CHICAGO—A large, multicenter study confirms the significant single-agent activity of blinatumomab in difficult-to-treat patients with relapsed/refractory B-precursor acute lymphoblastic leukemia (ALL).
Reporting the study here at the American Society of Clinical Oncology Annual Meeting (Abstract 7005), Max S. Topp, MD, of the University Hospital of Würzburg in Germany, said that outcomes are poor for adults with relapsed/refractory ALL, with median overall survival typically five to eight months, and that blinatumomab, an investigational bi-specific T-cell engaging (BiTE) antibody that directs cytotoxic T-cells to CD19-expressing target cells, has shown anti-leukemia activity in this group of patients.
He noted that in a previous exploratory study of 36 adults with relapsed/refractory B-precursor ALL, more than two-thirds of patients had a complete remission (CR), and median relapse-free survival (RFS) was 7.6 months and median overall survival (OS) was 9.8 months. About 17 percent of patients had to have dose interruptions or discontinuations due to neurologic events.
At the ASCO meeting, Topp presented the results of a large, confirmatory Phase II study to evaluate blinatumomab's efficacy and toxicity. The study enrolled 189 patients, median age of 39, with Philadelphia chromosome-negative ALL who, less than 12 months before, had their first relapse and were refractory to post-hematopoietic stem cell transplantation (HSCT). More than one-third of the patients had at least two salvage therapies.
Blinatumomab was given continuously through intravenous infusion for four weeks on and two weeks off for up to five cycles. Cycle 1 included 9 μg per day of blinatumomab on days 1 through 7, and then 28 μg per day. Patients received blinatumomab for a median of two cycles. The primary endpoint was CR or CR with partial hematological recovery (CRh) within the first two cycles.
A total of 43 percent of patients achieved a CR or CRh. The majority of responses (80%) occurred within the first cycle. CRs/CRhs were seen in all subgroups, but were more prominent in patients with less than 50 percent bone marrow blasts, Topp reported.
Median RFS and OS were 5.9 and 6.2 months, respectively. In a landmark analysis, after two treatment cycles overall survival was 9.9 months among patients who achieved a CR/CRh.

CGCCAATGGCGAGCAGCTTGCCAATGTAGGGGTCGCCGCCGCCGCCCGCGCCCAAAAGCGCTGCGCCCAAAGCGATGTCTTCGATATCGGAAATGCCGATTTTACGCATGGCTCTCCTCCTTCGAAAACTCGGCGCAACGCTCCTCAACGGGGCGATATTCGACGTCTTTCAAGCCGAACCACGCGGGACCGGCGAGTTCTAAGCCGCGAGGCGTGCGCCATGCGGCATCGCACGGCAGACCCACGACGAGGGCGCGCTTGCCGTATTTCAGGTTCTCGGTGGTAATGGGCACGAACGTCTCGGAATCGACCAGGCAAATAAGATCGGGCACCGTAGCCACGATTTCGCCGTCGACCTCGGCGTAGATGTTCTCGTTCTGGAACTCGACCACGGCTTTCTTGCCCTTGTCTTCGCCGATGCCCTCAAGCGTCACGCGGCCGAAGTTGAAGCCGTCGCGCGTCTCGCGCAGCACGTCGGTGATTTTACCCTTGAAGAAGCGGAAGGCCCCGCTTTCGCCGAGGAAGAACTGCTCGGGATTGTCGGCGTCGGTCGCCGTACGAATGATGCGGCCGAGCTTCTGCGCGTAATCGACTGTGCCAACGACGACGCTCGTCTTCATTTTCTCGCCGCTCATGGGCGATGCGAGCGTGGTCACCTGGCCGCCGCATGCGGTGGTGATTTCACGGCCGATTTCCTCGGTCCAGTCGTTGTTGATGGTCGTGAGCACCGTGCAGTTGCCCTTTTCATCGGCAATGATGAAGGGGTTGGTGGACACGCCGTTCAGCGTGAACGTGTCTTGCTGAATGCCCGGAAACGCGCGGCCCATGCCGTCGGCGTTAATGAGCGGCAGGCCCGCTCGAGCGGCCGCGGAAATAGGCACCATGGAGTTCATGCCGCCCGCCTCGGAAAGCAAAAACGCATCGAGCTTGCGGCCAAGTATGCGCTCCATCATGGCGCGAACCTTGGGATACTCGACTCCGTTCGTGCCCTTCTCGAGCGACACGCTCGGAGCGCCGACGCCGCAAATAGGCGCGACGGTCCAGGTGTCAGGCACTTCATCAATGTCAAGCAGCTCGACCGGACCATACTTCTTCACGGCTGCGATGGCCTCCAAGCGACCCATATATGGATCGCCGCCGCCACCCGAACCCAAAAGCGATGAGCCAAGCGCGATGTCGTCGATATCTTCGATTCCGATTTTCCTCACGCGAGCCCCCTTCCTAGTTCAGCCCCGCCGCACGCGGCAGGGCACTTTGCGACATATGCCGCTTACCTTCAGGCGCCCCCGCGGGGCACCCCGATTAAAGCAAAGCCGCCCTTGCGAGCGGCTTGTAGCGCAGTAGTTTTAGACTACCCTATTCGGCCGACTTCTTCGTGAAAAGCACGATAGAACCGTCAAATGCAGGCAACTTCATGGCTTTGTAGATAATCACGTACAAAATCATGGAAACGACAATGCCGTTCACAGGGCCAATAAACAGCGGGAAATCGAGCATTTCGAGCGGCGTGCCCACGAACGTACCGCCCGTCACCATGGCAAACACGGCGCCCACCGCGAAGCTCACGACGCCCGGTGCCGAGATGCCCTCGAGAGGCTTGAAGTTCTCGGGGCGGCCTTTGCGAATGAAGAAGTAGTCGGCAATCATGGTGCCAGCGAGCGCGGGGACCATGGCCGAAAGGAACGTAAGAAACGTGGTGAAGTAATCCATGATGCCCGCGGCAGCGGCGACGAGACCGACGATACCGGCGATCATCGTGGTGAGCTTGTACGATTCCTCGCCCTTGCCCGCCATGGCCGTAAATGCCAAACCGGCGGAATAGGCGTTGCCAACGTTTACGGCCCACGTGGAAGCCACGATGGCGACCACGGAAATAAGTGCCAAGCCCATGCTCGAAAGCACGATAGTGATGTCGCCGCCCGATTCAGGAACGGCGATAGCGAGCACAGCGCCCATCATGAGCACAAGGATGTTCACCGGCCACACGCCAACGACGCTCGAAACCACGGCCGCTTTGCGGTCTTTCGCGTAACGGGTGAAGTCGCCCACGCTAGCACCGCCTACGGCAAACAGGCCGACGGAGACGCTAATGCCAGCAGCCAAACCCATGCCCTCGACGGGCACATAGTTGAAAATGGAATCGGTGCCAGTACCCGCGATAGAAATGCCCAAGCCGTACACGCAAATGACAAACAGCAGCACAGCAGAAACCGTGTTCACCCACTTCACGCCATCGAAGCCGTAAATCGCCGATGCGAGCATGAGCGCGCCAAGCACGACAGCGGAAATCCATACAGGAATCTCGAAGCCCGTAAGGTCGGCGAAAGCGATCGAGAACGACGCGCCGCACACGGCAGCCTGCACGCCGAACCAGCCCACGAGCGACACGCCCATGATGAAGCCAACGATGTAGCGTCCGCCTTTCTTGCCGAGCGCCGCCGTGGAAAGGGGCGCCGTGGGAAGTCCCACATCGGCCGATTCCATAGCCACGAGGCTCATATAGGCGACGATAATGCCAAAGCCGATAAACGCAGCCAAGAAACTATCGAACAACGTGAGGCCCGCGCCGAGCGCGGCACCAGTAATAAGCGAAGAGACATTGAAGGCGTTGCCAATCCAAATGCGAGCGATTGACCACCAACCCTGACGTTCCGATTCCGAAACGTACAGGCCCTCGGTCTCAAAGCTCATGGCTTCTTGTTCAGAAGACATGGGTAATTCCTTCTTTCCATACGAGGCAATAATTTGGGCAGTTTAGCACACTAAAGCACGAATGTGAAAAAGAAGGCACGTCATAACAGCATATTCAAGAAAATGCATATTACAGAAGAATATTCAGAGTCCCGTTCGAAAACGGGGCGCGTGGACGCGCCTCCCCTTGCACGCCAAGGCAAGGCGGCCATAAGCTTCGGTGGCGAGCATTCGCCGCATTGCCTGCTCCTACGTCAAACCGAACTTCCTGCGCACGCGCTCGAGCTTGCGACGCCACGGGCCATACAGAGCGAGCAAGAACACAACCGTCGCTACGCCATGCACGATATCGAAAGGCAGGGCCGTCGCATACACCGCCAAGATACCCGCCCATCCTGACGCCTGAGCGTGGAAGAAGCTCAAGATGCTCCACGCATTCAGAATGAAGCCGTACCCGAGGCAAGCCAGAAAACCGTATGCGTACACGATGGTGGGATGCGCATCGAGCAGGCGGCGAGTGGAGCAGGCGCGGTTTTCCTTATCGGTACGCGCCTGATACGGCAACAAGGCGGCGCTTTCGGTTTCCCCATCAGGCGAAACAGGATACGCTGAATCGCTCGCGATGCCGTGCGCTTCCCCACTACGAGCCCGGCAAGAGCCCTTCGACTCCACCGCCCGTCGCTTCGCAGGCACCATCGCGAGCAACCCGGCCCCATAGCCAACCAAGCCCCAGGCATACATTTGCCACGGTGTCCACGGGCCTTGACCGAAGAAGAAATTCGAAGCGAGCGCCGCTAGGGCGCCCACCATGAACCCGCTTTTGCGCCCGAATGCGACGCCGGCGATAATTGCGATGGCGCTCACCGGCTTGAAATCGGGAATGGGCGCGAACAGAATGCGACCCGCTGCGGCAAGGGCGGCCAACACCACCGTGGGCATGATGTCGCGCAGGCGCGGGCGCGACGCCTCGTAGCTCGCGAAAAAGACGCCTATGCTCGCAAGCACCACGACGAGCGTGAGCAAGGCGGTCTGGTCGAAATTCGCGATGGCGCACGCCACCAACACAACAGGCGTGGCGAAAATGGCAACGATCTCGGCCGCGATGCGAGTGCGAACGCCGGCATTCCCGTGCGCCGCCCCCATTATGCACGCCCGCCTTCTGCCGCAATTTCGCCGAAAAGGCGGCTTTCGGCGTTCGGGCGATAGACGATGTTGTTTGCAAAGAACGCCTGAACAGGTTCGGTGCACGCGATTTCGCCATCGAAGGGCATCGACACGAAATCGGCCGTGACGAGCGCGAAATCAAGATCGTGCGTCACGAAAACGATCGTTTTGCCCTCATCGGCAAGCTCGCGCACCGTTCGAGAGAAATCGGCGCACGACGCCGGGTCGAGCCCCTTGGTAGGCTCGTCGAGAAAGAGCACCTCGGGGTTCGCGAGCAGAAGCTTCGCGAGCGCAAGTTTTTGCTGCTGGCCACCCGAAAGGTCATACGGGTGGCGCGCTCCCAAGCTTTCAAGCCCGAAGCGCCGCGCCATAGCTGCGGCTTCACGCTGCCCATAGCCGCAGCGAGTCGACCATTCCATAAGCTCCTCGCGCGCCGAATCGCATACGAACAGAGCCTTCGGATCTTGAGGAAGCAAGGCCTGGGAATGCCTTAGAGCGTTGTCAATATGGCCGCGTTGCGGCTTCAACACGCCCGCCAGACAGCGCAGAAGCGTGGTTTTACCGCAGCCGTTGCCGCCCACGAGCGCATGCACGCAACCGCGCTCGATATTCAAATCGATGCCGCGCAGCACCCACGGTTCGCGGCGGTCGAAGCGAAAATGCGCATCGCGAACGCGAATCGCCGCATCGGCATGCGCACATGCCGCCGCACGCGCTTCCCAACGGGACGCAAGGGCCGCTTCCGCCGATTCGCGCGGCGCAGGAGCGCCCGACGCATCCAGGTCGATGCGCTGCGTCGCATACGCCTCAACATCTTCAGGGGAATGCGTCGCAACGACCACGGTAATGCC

Regardless of causality, the most frequent adverse events were pyrexia (occurring in 59% of patients), headache (35%), and febrile neutropenia (29%). The most frequent grade 3 or higher adverse events were febrile neutropenia (26%), anemia (15%), and neutropenia (15%); two percent had grade 3 or higher cytokine release syndrome (CRS).
The most common grade 3 or higher nervous system disorders were headache, encephalopathy, and ataxia. Only three patients had grade 5 adverse events considered treatment-related, including sepsis and candida infection.
Twenty eight patients died, but 27 of them did not have a CR/CRh while on the study, Topp noted. One patient died of a fatal adverse event after relapse following an initial CR/CRh.
In conclusion, he said, “the present study confirmed the anti-leukemia single-agent activity of blinatumomab in a difficult-to-treat population with relapsed/refractory ALL, with a CR/CRh rate of 43 percent. Responses were observed in all subgroups of patients. Adverse events were consistent with previous blinatumomab treatment experience in the setting of relapsed/refractory ALL.”
Fatal events were only seen in those with uncontrollable leukemia, he added.
Topp noted that a randomized, open-label Phase III trial of blinatumomab in this patient population is currently underway.
Asked for his opinion of the study, Mikkael Sekeres, MD, Director of the Leukemia Program at Cleveland Clinic Taussig Cancer Institute and Chair of the Hematology/Oncology Pharmacy & Therapeutics Committee, said, “This BiTE antibody is an important treatment. This trial adds to data and confirms what has been seen previously. In adult, relapsed/refractory Philadelphia-negative B-cell ALL, we typically see response rates of 30 to 40 percent for CR or near CR.
“This report of a CR of 43 percent for single-agent therapy is a high response rate in patients who were previously treated—particularly when a large percentage of them had prior salvage therapies.”
Discussant: Blinatumomab Has Been Around for a While
The Discussant for the study, Crystal Mackall, MD, Head of the Pediatric Oncology Branch of the National Cancer Institute, said, “Blinatumomab is not new to the community. We were impressed with the first clinical trial in 2011 that demonstrated an incredible 80 percent rate of minimal residual disease [MRD]-negative CR in adults with B-cell ALL.
“These patients were molecularly refractory and largely had MRD. Many experienced prolonged survival, some following consolidation with HSCT. This is an agent that is able to eradicate chemo-resistant leukemia. This new trial is the first opportunity for us to see what blinatumomab can do in patients with high-burden ALL. It found a quite impressive 43 percent CR rate, and 82 percent had MRD negativity, which is a deep response.”
She noted that the responders with less than 50 percent bone marrow blasts had superior survival: “This agent is active in inducing remission, but has not shown ability to be curative as a single agent. The response rate varies greatly depending on the burden of leukemia. Those with greater than 50 percent leukemia had a lower response rate. If you're thinking about using blinatumomab, probably you would want to use it in patients with a lower burden of disease.”